The difficulty with coming up with Top 5 lists is that they are often so subjective. Elements that can make a show a favorite can also be deal-breakers for other viewers. Since I came at this list from the perspective of a sci-fi fan rather than an anime-lover per se, I'm quite sure that some of my reasons for excluding veteran shows will be anathema for some. For example, this list is mostly composed of newer shows since I don't feel that the animation and characterization of many older anime has aged well (like Macross/Robotech). Cue vitriol.
That said, I made my picks based on the following criteria: Good animation and sound production, well-written characters with a minimum of teenage angst (the otherwise excellent Full Metal Alchemist, for example, is clearly intended for kids), and considered plot development are a must. And while a degree of awkward romance, misogynistic fan-service and simplistic deus ex machina is to be expected from the genre, they're not elements that I particularly admire. I also looked for general accessibility - shows with lots of exaggerated Japanese archetypes or sprawling epic narratives like Legend of Galactic Heroes are difficult for a casual viewer to get into. The same can be said for niche works like the artsy and ethereal Mushishi, whose beautiful storytelling needs a certain amount of cultural familiarity to be understood. And finally I tried to pick out shows that have those elusive qualities of style and creative design that catalyze a decent show into a great one that is worth watching independent of the genre.
Top Five TV Intro Anime Series
1. Cowboy Bebop
Shinichirō Watanabe's 1998 classic regularly tops these sorts of lists, and for good reason. Its compelling combination of strong characterization, aware writing, and imaginative setting makes for a fantastic watch. An outstanding soundtrack by Yoko Kanno and consistent themes of Blues and film noir adds a layer of cultural sophistication to the show and helps define each episode. Widely-considered a "gateway show" to the anime genre, Cowboy Bebop tells the story of a small group of space-faring bounty hunters on a constant hunt for their next meal-ticket. Fans of Joss Whedon's Firefly series will find the concept eerily familiar. Featuring an accessible episodic structure that can feel slow-paced to some, it's been recommended that viewers start with the fifth and sixth episodes (which introduce the over-arching narrative) before returning to the pilot episodes (which focus on assembling the cast).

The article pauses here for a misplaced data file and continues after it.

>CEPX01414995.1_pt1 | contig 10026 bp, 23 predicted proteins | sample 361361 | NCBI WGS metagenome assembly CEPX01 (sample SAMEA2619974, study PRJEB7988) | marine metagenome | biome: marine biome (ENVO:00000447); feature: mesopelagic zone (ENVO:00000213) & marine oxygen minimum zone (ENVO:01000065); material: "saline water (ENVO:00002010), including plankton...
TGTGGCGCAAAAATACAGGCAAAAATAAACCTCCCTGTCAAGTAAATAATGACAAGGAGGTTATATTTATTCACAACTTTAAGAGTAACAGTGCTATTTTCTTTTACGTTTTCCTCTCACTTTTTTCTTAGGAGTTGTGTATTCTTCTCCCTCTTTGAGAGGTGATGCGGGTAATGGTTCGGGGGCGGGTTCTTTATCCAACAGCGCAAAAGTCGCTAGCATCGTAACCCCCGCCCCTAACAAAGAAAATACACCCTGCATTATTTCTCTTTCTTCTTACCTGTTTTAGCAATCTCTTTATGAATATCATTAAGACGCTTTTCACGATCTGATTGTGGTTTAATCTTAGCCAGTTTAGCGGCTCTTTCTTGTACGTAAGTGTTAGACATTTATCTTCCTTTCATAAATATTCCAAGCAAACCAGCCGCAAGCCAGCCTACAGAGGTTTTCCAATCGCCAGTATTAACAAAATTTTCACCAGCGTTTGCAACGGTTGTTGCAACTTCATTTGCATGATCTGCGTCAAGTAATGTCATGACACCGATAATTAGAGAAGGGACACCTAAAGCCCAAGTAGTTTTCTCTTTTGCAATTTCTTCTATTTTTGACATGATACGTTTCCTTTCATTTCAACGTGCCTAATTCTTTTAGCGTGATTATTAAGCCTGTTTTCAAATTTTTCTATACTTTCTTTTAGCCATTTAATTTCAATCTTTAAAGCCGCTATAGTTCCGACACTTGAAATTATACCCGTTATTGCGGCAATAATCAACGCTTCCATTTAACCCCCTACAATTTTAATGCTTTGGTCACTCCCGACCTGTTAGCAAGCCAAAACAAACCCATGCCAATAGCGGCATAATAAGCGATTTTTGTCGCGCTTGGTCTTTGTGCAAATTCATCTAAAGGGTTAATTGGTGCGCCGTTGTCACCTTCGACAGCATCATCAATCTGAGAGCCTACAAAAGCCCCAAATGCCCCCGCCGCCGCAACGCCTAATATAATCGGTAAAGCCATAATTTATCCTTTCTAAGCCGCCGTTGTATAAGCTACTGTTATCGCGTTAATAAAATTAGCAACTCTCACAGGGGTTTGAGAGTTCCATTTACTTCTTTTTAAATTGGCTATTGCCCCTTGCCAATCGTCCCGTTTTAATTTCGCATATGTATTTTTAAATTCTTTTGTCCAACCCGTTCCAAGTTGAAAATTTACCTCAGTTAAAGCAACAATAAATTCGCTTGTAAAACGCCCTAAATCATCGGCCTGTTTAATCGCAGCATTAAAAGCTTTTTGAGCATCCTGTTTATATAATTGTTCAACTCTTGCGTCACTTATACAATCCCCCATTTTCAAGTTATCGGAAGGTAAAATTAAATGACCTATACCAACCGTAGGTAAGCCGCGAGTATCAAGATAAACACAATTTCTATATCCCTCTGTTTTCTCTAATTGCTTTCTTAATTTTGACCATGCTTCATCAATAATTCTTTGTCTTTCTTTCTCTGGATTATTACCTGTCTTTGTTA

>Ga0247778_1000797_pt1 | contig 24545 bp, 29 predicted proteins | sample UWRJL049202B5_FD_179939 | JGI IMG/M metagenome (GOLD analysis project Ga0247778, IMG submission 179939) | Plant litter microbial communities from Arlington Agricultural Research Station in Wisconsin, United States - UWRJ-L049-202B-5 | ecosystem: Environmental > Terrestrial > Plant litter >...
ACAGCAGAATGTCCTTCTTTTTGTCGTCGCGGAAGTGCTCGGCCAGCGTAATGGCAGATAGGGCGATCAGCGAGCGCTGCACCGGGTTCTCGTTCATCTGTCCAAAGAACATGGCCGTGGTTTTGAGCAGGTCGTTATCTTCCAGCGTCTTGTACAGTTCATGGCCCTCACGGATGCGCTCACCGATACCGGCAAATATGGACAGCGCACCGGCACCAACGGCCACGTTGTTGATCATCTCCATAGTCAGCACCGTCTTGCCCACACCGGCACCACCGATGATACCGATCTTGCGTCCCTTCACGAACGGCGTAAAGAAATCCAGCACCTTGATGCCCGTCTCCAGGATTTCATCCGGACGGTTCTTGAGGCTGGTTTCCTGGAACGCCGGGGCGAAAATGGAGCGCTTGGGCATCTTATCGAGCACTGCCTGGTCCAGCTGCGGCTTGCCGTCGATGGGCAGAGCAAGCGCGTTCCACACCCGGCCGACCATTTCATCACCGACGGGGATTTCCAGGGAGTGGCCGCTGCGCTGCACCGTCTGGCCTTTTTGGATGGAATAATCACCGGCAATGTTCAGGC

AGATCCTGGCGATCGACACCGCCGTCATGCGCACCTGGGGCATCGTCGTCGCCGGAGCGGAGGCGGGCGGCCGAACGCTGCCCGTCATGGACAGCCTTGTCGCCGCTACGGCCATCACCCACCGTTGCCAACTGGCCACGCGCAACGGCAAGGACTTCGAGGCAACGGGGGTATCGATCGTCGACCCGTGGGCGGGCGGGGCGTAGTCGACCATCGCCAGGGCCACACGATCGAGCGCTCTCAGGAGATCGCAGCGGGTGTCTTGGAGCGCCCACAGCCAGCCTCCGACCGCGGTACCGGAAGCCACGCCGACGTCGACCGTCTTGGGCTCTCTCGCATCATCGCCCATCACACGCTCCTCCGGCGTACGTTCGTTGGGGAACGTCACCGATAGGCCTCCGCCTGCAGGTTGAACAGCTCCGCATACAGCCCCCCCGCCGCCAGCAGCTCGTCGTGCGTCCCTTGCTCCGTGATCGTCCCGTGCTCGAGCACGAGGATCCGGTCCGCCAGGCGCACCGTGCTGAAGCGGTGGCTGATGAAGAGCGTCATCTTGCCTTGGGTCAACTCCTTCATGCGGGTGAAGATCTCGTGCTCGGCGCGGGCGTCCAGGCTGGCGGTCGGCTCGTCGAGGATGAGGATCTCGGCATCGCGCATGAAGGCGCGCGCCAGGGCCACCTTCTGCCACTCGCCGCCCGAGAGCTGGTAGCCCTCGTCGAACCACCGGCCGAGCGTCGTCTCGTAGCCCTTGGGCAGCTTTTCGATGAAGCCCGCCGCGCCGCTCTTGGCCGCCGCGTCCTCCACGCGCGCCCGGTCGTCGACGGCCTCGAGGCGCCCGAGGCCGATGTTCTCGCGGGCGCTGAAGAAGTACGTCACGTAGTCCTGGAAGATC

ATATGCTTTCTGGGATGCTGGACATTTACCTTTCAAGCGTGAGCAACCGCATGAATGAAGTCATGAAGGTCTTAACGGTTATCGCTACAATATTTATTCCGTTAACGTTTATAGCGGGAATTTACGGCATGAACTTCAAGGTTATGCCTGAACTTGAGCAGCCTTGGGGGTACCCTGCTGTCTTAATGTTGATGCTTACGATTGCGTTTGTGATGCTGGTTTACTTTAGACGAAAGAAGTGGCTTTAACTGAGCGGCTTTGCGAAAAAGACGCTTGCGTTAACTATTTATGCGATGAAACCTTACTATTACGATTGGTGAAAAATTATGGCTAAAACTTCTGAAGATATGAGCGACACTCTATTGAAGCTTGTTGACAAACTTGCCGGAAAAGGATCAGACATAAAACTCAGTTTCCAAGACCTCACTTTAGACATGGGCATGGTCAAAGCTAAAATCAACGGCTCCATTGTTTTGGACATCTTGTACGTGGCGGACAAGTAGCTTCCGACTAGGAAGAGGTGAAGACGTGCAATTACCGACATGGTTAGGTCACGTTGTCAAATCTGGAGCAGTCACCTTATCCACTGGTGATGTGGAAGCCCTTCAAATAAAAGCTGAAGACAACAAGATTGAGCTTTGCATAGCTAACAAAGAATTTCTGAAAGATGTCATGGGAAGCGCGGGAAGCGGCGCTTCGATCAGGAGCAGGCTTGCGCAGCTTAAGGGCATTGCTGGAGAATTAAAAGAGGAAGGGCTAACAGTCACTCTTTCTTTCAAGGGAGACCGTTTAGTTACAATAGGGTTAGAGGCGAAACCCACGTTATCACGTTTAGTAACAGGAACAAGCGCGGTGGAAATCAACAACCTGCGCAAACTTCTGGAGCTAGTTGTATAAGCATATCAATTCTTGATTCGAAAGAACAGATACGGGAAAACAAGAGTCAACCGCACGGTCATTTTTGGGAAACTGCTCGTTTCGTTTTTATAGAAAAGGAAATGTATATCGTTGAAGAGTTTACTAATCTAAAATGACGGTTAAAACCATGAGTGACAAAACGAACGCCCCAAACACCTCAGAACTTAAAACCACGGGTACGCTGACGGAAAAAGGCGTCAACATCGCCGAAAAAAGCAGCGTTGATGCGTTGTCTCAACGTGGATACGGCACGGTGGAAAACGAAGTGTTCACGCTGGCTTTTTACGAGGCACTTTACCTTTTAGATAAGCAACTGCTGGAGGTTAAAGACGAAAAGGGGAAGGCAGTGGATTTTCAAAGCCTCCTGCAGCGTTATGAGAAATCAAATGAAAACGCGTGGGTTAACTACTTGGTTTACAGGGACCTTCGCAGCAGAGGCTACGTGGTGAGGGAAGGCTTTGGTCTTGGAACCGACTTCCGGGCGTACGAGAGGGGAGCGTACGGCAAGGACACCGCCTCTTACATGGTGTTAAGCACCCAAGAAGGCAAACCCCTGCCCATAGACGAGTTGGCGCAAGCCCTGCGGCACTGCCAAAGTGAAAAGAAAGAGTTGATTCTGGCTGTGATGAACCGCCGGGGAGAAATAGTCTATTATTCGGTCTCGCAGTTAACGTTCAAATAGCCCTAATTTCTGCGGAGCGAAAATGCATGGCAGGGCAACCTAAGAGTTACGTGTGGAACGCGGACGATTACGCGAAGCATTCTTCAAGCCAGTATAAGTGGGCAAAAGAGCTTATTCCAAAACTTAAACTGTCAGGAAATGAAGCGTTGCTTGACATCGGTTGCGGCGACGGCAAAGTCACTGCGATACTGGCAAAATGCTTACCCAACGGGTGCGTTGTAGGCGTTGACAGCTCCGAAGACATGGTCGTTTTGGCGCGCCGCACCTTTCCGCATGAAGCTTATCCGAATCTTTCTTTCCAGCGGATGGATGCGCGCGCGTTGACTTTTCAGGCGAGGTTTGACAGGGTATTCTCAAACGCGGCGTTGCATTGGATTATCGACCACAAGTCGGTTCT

Note: Cowboy Bebop can be found on YouTube.
Watanabe followed up his acclaimed Cowboy Bebop in 2004 by leaving the sci-fi genre in favor of a medieval Japan chock-full of samurais with a hip-hop attitude. Gorgeously-detailed animation and a distinctly modern tone clearly differentiates Samurai Champloo from his previous show, though astute viewers will see plenty of similarities in the construction of the two works (from prominent sound design to a reliance on hunger to advance the plot). With constant references to art, music, history and culture, the story follows a pair of odd couple sword-fighters who journey all over Japan while helping a feisty girl find the mysterious "Samurai who smells of sunflowers". While many anime series have been set in the Edo Period and featured questing samurai, Champloo does so with such style and aplomb that it quickly outpaces the rest. As J.J. Abram's Star Trek interjected youthful vitality into its franchise, Samurai Champloo takes a tired formula and reboots it with all the confidence of a MTV music video.
Note: Samurai Champloo can be found on Netflix streaming.
Coming from the cyberpunk tradition of classic anime like Akira and 1980's sci-fi like William Gibson's Neuromancer, the Ghost in the Shell series has some serious street cred that the others in this list lack. This is reflected in its placement on the list, since it's precisely the kind of unique quality that catalyzes a mere TV show into a cultural phenomenon. GITS abounds with the mixture of techno-futurism and meta-philosophizing that characterizes great science fiction, and its ability to seamlessly move between the two marks it as a series well-worth watching. Set in a dystopian near-future, a group of tough urban cops battle corporate overreach and cyber-terrorism as the show explores the conflict between society and technology (in particular cybernetics). If it sounds too much like a cliché, it's only because so many others have emulated the concepts that it pioneered (the Wachowski brothers directly pitched The Matrix as a live-action version of GITS) . There's several versions of Ghost in the Shell available, but start with the 2002 release of Ghost in the Shell: Stand Alone Complex.